Suicide and Overdose facts

Suicide and overdose do not discriminate. It affects people from all socio-economic status, race/ethnicity, geographic region/state, age, and gender.

If you are in immediate need, DON’T HESITATE. CALL the National CRISIS HOTLINE at 1-800-273-TALK(8255).

Be in the KNOW

  • Having suicidal thoughts or being in pain is nothing to be ashamed of. It is something to get help for.
  • Over 90% of suicides are preventable.
  • Each suicide significantly affects 18 – 25 people. This can result in ongoing expenses in treatment, loss of jobs, etc.
  • Learn about the risks of powerful drugs and about other options for safe, effective pain management.
  • Get help for substance abuse at 1-800-662-HELP.
  • Call Poison Help 1-800-222-1222 if you have questions about medicines.
  • In OHIO: To Confidentially Report suspected inappropriate prescribing or distributing of prescription drugs, call 1-855-224-6446.

SUICIDES
Locally:

  • The past few years, Wayne County has 10 – 14 completed suicides per year, with many more attempts.
  • According to ODH vital statistics, in 2011, Wayne County ranked #11 out of 88 in the State of Ohio, with a suicide rate of 16.58. This is higher than the state and national average per capita.
  • More recently, the “middle-aged men” category has been on the rise locally.

Nationally, according to the CDC:

  • 44,193 lives were lost in 2015 in the U.S.(year of most current stats). Someone dies in the United States almost every 12 minutes, with attempts totaling over 1 million every year.
  • It is the 2nd leading cause of death in children and young adults 15-34
  • Suicide is the 10th leading cause of death

OVERDOSES, according to local, state authorities and CDC.
Locally:

  • In 2016, 1 in 9 heroin deaths happened in Ohio.
  • Abuse of prescription pain medications (opiates) led to a bigger problem – heroin, fentynl, cartfentil, and other overdoses.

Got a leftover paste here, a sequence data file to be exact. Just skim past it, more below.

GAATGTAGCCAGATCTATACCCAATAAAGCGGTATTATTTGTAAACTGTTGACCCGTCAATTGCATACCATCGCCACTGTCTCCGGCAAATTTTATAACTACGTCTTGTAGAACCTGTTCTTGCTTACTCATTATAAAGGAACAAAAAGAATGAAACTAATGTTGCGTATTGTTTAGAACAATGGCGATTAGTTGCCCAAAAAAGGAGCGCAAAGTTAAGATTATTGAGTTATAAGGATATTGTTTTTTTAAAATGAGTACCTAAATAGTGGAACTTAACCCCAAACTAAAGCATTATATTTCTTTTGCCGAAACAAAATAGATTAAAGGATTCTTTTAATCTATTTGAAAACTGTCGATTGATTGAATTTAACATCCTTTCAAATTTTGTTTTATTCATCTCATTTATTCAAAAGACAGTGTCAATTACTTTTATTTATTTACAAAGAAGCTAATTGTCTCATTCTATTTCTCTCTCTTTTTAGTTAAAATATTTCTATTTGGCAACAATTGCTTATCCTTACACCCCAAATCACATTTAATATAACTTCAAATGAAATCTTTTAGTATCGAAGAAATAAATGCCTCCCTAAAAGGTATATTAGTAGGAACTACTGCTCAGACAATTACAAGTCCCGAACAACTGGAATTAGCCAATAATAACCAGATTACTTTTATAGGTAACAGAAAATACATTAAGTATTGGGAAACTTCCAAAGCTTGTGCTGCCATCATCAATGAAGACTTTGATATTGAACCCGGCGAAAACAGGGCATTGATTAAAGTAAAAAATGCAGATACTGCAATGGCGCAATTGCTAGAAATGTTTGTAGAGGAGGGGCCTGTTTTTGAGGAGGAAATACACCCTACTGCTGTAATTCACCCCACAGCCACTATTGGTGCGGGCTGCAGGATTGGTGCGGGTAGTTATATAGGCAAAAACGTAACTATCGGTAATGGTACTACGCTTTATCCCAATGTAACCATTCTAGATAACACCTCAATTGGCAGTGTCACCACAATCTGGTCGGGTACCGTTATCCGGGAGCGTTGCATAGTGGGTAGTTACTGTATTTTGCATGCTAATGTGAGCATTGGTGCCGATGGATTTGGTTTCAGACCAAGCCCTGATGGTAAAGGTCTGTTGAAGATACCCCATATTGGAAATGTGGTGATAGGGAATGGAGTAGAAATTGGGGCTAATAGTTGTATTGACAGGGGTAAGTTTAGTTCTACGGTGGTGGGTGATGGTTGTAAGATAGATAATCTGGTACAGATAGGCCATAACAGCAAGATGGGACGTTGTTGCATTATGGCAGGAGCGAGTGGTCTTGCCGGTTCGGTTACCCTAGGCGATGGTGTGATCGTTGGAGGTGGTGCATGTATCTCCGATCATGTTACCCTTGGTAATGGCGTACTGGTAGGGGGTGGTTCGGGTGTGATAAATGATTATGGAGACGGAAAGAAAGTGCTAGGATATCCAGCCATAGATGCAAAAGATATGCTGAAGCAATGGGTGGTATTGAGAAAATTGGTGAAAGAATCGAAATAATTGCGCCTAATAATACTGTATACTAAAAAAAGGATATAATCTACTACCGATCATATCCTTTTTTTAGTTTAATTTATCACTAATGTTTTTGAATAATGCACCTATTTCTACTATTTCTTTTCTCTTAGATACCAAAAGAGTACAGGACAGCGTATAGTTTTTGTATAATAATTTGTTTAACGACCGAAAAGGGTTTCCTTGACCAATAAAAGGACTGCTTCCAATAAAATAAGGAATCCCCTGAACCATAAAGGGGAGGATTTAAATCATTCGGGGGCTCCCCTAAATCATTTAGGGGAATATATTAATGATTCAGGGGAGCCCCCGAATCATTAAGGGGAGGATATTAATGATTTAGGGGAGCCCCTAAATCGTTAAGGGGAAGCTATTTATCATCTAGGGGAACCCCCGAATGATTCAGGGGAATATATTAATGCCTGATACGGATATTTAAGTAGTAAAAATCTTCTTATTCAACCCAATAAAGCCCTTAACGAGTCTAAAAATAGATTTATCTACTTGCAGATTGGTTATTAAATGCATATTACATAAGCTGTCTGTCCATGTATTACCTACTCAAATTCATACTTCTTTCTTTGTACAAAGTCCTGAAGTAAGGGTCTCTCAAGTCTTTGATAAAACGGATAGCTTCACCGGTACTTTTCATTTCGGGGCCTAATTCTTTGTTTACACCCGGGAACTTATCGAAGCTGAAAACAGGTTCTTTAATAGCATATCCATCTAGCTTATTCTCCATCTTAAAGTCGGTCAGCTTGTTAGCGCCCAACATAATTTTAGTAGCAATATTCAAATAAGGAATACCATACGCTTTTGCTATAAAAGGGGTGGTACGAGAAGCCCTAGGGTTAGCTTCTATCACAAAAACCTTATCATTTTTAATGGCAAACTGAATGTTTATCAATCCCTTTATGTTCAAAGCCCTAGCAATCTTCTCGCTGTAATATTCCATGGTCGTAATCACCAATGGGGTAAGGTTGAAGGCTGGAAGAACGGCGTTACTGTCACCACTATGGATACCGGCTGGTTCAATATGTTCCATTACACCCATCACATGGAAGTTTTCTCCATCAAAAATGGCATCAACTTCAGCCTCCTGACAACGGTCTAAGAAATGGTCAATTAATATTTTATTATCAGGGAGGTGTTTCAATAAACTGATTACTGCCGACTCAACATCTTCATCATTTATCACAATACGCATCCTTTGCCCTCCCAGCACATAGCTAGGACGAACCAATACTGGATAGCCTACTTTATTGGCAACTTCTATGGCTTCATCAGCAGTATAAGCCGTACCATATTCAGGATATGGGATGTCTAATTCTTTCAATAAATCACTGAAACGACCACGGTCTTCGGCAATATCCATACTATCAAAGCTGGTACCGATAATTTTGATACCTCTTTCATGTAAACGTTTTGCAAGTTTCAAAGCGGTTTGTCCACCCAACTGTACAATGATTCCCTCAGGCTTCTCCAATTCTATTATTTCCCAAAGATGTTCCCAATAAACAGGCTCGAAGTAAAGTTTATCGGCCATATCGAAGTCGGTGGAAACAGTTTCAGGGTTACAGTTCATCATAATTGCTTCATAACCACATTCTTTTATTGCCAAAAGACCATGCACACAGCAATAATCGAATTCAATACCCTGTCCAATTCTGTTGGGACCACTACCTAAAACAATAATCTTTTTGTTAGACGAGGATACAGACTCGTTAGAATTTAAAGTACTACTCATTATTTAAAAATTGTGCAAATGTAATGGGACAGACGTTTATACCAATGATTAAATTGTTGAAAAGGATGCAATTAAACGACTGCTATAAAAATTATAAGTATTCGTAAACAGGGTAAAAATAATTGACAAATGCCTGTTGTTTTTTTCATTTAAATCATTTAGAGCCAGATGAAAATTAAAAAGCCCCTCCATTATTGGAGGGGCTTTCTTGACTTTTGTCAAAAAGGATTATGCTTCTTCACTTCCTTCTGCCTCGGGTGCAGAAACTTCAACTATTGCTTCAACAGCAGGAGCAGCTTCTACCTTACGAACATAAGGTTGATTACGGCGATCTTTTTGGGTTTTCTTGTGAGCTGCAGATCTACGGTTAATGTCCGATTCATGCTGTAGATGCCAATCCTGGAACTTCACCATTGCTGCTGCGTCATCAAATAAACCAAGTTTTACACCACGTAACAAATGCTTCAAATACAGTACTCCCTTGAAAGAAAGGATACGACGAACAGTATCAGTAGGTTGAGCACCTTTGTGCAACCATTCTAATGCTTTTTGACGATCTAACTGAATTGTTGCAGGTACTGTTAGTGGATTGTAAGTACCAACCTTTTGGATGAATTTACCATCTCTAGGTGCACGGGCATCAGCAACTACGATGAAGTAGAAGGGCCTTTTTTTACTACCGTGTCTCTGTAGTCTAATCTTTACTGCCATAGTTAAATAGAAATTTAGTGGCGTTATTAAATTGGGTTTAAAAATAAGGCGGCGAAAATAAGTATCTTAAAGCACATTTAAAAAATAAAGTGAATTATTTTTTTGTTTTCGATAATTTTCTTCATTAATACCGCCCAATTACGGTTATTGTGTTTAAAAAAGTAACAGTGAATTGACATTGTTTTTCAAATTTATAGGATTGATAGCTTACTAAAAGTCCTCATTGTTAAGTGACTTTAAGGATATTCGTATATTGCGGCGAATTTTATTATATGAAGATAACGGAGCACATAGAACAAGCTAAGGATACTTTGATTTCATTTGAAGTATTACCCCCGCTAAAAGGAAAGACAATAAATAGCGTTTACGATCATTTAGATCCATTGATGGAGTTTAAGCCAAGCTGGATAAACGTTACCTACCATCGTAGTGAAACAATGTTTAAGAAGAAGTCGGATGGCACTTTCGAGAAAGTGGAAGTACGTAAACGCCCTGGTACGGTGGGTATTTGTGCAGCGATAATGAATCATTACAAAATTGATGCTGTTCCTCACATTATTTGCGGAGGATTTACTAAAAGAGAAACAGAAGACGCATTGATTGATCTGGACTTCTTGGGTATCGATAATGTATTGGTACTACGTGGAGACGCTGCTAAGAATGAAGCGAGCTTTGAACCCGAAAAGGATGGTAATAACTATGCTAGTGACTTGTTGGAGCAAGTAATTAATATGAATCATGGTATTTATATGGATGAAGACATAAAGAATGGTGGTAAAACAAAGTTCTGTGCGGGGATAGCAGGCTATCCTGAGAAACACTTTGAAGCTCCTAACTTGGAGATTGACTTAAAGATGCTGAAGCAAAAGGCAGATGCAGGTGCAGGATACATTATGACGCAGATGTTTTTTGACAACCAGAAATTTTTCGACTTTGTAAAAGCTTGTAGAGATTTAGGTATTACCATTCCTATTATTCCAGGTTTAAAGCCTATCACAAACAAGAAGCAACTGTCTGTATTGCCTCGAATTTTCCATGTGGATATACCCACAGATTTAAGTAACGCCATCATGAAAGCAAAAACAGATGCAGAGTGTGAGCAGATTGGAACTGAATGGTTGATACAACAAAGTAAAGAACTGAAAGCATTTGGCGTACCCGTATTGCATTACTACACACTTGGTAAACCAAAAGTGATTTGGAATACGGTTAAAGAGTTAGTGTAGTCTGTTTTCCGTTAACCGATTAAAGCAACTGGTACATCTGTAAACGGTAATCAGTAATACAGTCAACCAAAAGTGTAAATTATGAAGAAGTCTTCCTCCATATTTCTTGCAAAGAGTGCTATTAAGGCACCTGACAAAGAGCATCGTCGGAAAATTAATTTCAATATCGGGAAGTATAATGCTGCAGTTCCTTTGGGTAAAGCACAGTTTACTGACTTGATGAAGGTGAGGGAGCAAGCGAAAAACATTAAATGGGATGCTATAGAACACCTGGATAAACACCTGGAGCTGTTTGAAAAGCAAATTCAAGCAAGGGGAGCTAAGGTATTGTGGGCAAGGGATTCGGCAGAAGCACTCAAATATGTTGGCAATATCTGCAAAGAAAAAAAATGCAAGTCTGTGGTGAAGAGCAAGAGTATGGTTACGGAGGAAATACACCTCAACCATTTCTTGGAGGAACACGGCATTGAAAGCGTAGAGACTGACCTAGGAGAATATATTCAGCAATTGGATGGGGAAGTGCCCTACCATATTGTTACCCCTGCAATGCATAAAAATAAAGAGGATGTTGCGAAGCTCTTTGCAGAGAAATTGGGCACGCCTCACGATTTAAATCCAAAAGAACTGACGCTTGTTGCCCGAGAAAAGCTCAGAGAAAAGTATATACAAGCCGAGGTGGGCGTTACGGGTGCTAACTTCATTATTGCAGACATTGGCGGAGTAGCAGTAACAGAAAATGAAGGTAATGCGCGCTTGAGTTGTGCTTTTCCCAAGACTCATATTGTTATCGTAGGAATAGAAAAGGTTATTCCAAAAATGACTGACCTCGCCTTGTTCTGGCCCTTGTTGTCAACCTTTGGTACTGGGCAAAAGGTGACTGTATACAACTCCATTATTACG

•  WE are now experiencing an epidemic across the State of Ohio.
  • Wayne Co. overdose deaths doubled from 2015 to 2016, with 86%  having an opioid in their system.

Nationally:

  • The United States is in the midst of a prescription painkiller overdose epidemic
  • Over 52,000 people died in 2015 from an overdose. It is estimated over 59,000 died in 2016.
  • 2000-2015 over 300,000 people have lost their lives to an opioid overdose.
  • From 1999 to 2013, the amount of painkillers, called opioids, prescribed and sold in the U.S. have nearly quadrupled, and overdose deaths have quadrupled in lock-step.
  • Unintentional drug overdoses caused the deaths of 3,050 Ohio residents in 2015,1 the highest number on record.
  • Every day, 88 people in the U.S. die from overdose of prescription painkillers, and many more become addicted.

 

Article Resources:
CDC.gov (www.cdc.gov) is your online source for credible health information and is the official Web site of the Centers for Disease Control and Prevention (CDC).
http://www.cdc.gov/DrugOverdose/
https://www.odh.ohio.gov/~/media/HealthyOhio/ASSETS/Files/injury%20prevention/Statewide%20Fact%20Sheet_Updated%204-24-13.ashx
http://www.suicidepreventionlifeline.org/
NSPL (National Suicide Prevention Lifeline) – http://www.suicidepreventionlifeline.org/learn/factsheets.aspx
http://www.cdc.gov/violenceprevention/pdf/suicide_factsheet_2012-a.pdf
OTGO Combatting the Opiate Epidemic Conference, Aug. 2015